By Dr. Paula Kahumbu

During the last two years Kenya declared a national disaster over the drought. This permitted the emergency appeal for food aid to key counties. Water rationing affected health, agricultural production and energy which in turn meant power rationing and therefore a depression in industrial operations. We saw the invasion of private farms and parks by starving armed pastoralists with hundreds of thousands of skeletal stock in desperate search for pasture. Farmers tried to protect their grass reserves and dozens of people were killed, livestock stolen, wildlife killed, homes and other properties scorched. Illegal activities in our national forests led to setting of fires that raged in the Aberdares Mountain destroying hundreds of acres of forest and fragile montane grasslands. Communities clashed violently in deadly conflicts over the dwindling pastures and water sources – so irate that they shot police officers and even took aim at the helicopter carrying the chief of police. Hundreds of cattle were shot dead and the human suffering and economic cost of this catastrophe had yet to be calculated.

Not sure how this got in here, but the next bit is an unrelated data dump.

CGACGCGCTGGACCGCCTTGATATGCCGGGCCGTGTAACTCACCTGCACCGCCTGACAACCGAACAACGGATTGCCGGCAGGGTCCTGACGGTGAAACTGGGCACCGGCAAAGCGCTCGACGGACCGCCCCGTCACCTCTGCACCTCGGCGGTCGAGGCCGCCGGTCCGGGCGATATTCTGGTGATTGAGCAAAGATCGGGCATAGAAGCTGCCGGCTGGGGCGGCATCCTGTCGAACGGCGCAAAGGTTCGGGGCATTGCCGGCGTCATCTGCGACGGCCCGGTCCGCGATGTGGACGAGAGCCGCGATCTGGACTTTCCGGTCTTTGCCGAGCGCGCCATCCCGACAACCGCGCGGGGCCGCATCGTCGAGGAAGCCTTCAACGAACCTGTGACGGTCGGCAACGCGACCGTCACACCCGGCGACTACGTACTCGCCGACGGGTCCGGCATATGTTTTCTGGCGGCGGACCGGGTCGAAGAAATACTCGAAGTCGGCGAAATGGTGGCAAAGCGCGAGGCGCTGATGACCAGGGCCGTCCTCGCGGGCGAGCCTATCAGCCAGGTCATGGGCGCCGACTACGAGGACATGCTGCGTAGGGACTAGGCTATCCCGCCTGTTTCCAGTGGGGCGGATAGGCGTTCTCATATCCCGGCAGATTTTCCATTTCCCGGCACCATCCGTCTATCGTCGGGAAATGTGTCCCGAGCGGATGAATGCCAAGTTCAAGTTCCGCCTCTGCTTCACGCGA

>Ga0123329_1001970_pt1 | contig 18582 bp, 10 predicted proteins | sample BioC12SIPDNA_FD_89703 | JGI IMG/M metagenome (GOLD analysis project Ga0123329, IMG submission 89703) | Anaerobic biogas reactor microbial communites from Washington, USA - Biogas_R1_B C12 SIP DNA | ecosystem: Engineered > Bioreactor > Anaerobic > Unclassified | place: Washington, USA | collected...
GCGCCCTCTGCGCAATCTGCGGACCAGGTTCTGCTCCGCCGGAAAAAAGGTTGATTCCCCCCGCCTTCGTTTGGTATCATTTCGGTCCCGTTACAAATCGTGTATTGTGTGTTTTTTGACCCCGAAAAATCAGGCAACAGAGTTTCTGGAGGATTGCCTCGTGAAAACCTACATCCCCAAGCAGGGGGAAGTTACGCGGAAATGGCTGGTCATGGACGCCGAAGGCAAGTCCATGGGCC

The drought gave way to another disaster, devastating nation-wide floods.

Once it started raining in March dams quickly filled as water could not percolate due to lack of vegetation. It sheeted down to streams creating massive gulleys taking all the topsoil and seeds. These rivulets quickly grew to raging rivers that burst their banks and flooded downstream low lying areas – causing dozens of deaths, injury and displacement of over 200,000 people. The loss of life, property and crops is immediate. Now we will suffer a massive impact on food production. Disease will be their next crisis – dirty water brings cholera and other contamination. Also to be expected is an impact on coastal fisheries which will collapse under the weight of silt being dumped into the oceans. Without adequate protein the growth of our children will be stunted. One drought, one flood will affect millions of Kenyans for decades.

My heart breaks for my beloved Kenya. We are one of the most educated countries in Africa but we behave as if we are ignorant. Why is our country lurching from environmental disaster to environmental disaster? It’s like we are addicted to abuse.

Because we are abusing our environment – we think we can just take what we want and we take no responsibility when we break the natural defense systems. We have failed to value forests, woodlands and Savanna’s as natural shock absorbers against the onslaught of climate change.

Read the full open letter here:

Dr. Paula Kahumbu is the CEO WildlifeDirect